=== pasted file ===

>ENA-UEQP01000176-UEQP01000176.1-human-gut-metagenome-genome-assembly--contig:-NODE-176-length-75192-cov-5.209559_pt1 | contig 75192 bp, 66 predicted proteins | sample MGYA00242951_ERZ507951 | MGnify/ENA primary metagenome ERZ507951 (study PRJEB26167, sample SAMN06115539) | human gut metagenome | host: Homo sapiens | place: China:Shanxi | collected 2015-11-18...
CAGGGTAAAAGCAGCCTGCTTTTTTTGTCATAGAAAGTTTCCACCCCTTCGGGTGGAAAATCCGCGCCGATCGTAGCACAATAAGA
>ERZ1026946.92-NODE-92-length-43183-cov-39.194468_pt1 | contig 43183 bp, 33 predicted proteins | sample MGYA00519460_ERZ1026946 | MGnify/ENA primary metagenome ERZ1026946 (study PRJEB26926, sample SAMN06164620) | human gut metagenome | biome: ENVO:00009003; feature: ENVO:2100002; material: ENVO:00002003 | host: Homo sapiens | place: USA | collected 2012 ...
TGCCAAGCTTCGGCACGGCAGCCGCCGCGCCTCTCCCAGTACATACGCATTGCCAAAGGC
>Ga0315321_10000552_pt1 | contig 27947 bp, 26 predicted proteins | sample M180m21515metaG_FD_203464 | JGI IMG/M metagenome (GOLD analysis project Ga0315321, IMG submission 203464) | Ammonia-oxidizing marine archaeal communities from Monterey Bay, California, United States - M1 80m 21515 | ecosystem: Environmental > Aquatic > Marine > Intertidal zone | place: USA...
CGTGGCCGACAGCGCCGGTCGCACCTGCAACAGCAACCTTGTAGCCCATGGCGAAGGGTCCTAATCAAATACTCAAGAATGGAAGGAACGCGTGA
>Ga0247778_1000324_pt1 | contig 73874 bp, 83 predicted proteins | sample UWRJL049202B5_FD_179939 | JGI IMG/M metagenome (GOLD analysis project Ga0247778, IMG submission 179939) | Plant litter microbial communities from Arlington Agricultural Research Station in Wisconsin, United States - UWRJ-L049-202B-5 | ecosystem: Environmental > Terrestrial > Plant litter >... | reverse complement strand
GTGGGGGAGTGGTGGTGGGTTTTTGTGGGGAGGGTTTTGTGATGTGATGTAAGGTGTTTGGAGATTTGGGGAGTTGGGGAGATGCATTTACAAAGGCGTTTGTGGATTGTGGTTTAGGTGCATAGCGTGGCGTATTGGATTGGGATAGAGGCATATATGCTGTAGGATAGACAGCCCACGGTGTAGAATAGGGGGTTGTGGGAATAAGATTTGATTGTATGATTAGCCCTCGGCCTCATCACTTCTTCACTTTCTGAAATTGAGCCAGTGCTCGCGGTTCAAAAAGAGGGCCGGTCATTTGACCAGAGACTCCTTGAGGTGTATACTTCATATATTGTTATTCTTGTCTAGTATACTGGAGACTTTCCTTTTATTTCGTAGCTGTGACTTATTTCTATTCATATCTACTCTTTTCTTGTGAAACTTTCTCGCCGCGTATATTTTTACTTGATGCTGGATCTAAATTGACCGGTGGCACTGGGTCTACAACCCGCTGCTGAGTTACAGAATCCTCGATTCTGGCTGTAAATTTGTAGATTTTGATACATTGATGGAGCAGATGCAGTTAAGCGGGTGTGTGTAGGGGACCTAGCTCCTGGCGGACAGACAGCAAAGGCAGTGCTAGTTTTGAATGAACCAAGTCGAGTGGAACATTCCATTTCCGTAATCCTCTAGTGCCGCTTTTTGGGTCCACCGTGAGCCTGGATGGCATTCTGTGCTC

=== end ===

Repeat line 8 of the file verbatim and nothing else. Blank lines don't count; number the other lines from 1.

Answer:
GTGGGGGAGTGGTGGTGGGTTTTTGTGGGGAGGGTTTTGTGATGTGATGTAAGGTGTTTGGAGATTTGGGGAGTTGGGGAGATGCATTTACAAAGGCGTTTGTGGATTGTGGTTTAGGTGCATAGCGTGGCGTATTGGATTGGGATAGAGGCATATATGCTGTAGGATAGACAGCCCACGGTGTAGAATAGGGGGTTGTGGGAATAAGATTTGATTGTATGATTAGCCCTCGGCCTCATCACTTCTTCACTTTCTGAAATTGAGCCAGTGCTCGCGGTTCAAAAAGAGGGCCGGTCATTTGACCAGAGACTCCTTGAGGTGTATACTTCATATATTGTTATTCTTGTCTAGTATACTGGAGACTTTCCTTTTATTTCGTAGCTGTGACTTATTTCTATTCATATCTACTCTTTTCTTGTGAAACTTTCTCGCCGCGTATATTTTTACTTGATGCTGGATCTAAATTGACCGGTGGCACTGGGTCTACAACCCGCTGCTGAGTTACAGAATCCTCGATTCTGGCTGTAAATTTGTAGATTTTGATACATTGATGGAGCAGATGCAGTTAAGCGGGTGTGTGTAGGGGACCTAGCTCCTGGCGGACAGACAGCAAAGGCAGTGCTAGTTTTGAATGAACCAAGTCGAGTGGAACATTCCATTTCCGTAATCCTCTAGTGCCGCTTTTTGGGTCCACCGTGAGCCTGGATGGCATTCTGTGCTC